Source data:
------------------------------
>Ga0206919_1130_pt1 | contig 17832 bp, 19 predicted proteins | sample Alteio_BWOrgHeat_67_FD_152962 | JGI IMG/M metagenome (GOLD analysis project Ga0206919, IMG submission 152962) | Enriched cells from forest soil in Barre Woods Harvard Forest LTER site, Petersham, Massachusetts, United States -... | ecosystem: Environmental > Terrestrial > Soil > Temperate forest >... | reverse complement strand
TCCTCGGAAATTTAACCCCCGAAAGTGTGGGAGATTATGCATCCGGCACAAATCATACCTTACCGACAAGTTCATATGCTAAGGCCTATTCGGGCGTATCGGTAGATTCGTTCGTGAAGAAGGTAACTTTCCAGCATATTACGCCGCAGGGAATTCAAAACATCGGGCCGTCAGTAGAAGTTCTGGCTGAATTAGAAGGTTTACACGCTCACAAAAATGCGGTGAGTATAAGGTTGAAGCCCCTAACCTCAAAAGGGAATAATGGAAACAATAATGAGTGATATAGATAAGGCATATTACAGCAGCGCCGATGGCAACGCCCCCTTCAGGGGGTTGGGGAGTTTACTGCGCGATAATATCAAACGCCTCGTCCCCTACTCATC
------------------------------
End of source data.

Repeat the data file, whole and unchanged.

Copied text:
>Ga0206919_1130_pt1 | contig 17832 bp, 19 predicted proteins | sample Alteio_BWOrgHeat_67_FD_152962 | JGI IMG/M metagenome (GOLD analysis project Ga0206919, IMG submission 152962) | Enriched cells from forest soil in Barre Woods Harvard Forest LTER site, Petersham, Massachusetts, United States -... | ecosystem: Environmental > Terrestrial > Soil > Temperate forest >... | reverse complement strand
TCCTCGGAAATTTAACCCCCGAAAGTGTGGGAGATTATGCATCCGGCACAAATCATACCTTACCGACAAGTTCATATGCTAAGGCCTATTCGGGCGTATCGGTAGATTCGTTCGTGAAGAAGGTAACTTTCCAGCATATTACGCCGCAGGGAATTCAAAACATCGGGCCGTCAGTAGAAGTTCTGGCTGAATTAGAAGGTTTACACGCTCACAAAAATGCGGTGAGTATAAGGTTGAAGCCCCTAACCTCAAAAGGGAATAATGGAAACAATAATGAGTGATATAGATAAGGCATATTACAGCAGCGCCGATGGCAACGCCCCCTTCAGGGGGTTGGGGAGTTTACTGCGCGATAATATCAAACGCCTCGTCCCCTACTCATC